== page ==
As the COVID-19 pandemic sweeps across South Africa at a frightening rate, authorities have been preparing an array of responses: field hospitals, oxygen supplies, triage centres and expanded morgues and cemeteries.
But while many hospitals are crowded with patients, and while the country suffers the world’s fourth-highest number of new daily cases, the mortuaries and grave sites appear to be much slower to fill. It’s one of the enduring mysteries here: why do South Africa, and most other African countries, seem to have a relatively low death rate from the virus? And can this low rate be sustained?
In the early stages of the pandemic, many experts were worried that Africa’s mortality rate would be catastrophically high. They fretted about fragile health systems, impoverished governments and severe shortages of health workers and crucial equipment such as ventilators.
Instead, the African continent today has a case fatality rate of just 2.2 per cent – far less than the global rate of 4.4 per cent. This compares to a case fatality rate of 8 per cent in Canada and 15 per cent in Britain.
The hardest-hit country on the continent, South Africa, has a case fatality rate of just 1.4 per cent – and the rate has been steadily declining for weeks.
Early models had projected that South Africa would have 50,000 deaths from the virus by the end of this year. But by Friday, it had recorded just 4,804 deaths – even though it has the world’s sixth-largest number of confirmed infections.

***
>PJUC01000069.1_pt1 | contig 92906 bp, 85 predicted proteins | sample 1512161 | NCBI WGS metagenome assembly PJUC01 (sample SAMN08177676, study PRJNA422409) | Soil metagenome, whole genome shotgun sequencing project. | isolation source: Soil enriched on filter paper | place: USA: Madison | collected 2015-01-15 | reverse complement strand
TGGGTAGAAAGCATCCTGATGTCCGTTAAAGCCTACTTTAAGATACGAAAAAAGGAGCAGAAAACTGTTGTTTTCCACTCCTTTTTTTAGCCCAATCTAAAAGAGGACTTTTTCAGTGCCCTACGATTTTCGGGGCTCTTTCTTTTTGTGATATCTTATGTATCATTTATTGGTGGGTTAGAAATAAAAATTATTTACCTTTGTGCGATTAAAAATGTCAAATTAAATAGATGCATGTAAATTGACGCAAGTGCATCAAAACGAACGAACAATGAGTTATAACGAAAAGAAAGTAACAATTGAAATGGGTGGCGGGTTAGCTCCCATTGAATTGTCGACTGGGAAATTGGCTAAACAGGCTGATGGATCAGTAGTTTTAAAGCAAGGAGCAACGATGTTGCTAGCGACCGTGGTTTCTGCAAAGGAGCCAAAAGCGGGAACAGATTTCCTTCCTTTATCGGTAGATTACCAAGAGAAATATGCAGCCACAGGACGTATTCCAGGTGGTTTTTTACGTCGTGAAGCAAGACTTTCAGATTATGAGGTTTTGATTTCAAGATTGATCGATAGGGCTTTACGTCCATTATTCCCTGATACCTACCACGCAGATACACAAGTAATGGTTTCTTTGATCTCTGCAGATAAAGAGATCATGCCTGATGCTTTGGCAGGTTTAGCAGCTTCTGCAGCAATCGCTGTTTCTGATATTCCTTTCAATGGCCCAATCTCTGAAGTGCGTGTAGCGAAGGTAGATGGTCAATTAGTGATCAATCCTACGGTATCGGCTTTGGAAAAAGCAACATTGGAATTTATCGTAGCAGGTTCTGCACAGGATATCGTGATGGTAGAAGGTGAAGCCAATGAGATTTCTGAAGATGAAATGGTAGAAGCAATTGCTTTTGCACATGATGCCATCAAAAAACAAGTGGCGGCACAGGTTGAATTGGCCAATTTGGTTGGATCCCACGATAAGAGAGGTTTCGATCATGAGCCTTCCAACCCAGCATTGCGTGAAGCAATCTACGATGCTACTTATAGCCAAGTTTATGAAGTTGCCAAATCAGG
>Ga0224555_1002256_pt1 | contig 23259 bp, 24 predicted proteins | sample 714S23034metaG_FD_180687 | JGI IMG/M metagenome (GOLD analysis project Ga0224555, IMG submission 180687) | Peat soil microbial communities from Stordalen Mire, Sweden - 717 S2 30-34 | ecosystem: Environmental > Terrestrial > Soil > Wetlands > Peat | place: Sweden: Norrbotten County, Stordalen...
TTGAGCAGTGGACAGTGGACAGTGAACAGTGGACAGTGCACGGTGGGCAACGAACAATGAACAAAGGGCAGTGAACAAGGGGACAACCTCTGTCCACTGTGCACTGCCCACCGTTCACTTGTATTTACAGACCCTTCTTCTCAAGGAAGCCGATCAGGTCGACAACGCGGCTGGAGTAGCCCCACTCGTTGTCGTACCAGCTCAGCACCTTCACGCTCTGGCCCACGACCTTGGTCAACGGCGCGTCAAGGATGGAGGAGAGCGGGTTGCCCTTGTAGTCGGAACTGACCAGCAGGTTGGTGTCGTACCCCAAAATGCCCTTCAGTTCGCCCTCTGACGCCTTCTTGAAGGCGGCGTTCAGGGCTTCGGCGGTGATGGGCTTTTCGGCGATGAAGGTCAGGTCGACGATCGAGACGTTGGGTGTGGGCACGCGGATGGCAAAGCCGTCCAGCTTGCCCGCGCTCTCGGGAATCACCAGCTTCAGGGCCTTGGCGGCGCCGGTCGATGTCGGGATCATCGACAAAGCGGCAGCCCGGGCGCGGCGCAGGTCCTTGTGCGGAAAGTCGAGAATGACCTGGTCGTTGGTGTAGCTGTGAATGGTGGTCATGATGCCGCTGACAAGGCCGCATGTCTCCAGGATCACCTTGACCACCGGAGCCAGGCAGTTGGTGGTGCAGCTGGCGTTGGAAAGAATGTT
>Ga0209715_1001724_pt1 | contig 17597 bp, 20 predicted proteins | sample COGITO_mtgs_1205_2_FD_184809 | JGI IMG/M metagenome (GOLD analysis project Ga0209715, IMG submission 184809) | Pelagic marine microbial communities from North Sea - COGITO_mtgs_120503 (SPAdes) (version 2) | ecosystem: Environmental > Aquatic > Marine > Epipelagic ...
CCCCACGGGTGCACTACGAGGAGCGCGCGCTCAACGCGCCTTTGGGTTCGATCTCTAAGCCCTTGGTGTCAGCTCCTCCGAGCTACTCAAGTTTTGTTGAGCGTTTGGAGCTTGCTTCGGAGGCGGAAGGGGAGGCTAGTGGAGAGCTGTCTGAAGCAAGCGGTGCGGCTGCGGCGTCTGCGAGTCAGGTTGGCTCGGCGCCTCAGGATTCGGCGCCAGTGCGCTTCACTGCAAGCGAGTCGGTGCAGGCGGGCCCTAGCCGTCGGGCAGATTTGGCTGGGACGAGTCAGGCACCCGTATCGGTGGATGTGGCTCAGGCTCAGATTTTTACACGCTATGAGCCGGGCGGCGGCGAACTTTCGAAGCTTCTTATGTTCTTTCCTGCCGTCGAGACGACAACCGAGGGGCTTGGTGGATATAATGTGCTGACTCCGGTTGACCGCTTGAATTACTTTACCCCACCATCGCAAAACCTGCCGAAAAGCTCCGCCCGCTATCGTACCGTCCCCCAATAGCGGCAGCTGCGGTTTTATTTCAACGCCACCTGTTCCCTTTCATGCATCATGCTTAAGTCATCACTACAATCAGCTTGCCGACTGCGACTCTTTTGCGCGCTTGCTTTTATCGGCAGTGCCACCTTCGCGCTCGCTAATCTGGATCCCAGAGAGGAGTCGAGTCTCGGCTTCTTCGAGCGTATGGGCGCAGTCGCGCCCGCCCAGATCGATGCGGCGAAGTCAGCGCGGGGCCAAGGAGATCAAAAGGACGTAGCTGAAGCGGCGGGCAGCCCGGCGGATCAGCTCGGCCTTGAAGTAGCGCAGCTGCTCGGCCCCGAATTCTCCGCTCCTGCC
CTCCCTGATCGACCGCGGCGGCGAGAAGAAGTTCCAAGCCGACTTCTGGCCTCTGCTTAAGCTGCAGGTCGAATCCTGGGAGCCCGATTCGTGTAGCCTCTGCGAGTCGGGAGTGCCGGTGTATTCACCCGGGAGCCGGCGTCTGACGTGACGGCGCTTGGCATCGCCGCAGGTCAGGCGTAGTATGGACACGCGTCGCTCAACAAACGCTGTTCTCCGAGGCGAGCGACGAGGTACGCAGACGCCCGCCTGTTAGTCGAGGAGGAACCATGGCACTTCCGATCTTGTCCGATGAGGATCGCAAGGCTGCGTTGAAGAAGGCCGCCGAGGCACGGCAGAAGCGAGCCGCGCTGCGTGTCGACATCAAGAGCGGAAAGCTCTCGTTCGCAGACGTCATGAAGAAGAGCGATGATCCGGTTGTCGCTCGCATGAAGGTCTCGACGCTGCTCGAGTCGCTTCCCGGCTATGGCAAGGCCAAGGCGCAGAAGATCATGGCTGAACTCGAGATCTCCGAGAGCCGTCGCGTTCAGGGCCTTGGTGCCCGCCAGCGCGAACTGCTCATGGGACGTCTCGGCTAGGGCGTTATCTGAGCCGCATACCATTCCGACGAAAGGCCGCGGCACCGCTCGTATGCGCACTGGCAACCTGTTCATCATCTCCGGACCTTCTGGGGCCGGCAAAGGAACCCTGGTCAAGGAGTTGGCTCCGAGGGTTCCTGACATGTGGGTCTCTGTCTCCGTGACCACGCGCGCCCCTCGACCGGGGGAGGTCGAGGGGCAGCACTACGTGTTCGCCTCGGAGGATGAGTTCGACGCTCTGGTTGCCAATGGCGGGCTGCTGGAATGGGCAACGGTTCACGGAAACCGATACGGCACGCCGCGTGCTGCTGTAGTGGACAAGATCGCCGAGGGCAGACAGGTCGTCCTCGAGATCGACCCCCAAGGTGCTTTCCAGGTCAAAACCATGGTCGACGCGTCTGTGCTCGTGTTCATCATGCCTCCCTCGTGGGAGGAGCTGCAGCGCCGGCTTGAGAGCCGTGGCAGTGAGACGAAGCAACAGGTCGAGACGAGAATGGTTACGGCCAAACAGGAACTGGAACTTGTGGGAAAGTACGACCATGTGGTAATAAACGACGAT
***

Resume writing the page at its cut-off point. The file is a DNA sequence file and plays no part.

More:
South Africa now has more confirmed coronavirus cases than Britain or Italy. Yet, it has barely one-tenth as many deaths as Britain, and only one-seventh as many deaths as Italy.
“The most important measure of success is the number of lives we save,” President Cyril Ramaphosa said in a televised speech to the nation this week.
“We owe the relatively low number of deaths in our country to the experience and dedication of our health professionals and the urgent measures we have taken to build the capacity of our health system,” he said.
South Africa’s doctors and nurses, while toiling courageously at the front lines, have also benefited from global advances in treatment methods.
Because of an early lockdown in South Africa, coupled with the global travel patterns that limited the number of early imported cases, the worst surge of COVID-19 cases was delayed until June and July in major cities such as Johannesburg. This meant that hospitals had time to learn of new treatment methods: high-flow nasal oxygen, instead of mechanical ventilators, for example, and the steroid dexamethasone for severely ill patients.
Those methods had been tried successfully in European and U.S. hospitals and in Cape Town, the first epicentre of the virus in South Africa. “There’s an advantage to going second, not first,” said Jeremy Nel, head of infectious diseases at Helen Joseph Hospital, a large hospital in Johannesburg.
Analysts suggest, however, that other factors are also contributing to the low fatality rate in South Africa, and in most other African countries. And the death rate may actually be higher than the officially recorded number.